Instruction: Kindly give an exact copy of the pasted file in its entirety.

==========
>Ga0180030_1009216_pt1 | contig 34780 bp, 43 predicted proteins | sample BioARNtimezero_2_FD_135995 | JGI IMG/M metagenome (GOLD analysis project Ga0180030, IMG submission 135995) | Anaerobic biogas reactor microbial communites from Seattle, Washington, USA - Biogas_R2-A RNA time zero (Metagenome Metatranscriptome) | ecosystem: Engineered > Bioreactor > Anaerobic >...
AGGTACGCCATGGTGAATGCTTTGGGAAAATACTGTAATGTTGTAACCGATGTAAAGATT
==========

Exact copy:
>Ga0180030_1009216_pt1 | contig 34780 bp, 43 predicted proteins | sample BioARNtimezero_2_FD_135995 | JGI IMG/M metagenome (GOLD analysis project Ga0180030, IMG submission 135995) | Anaerobic biogas reactor microbial communites from Seattle, Washington, USA - Biogas_R2-A RNA time zero (Metagenome Metatranscriptome) | ecosystem: Engineered > Bioreactor > Anaerobic >...
AGGTACGCCATGGTGAATGCTTTGGGAAAATACTGTAATGTTGTAACCGATGTAAAGATT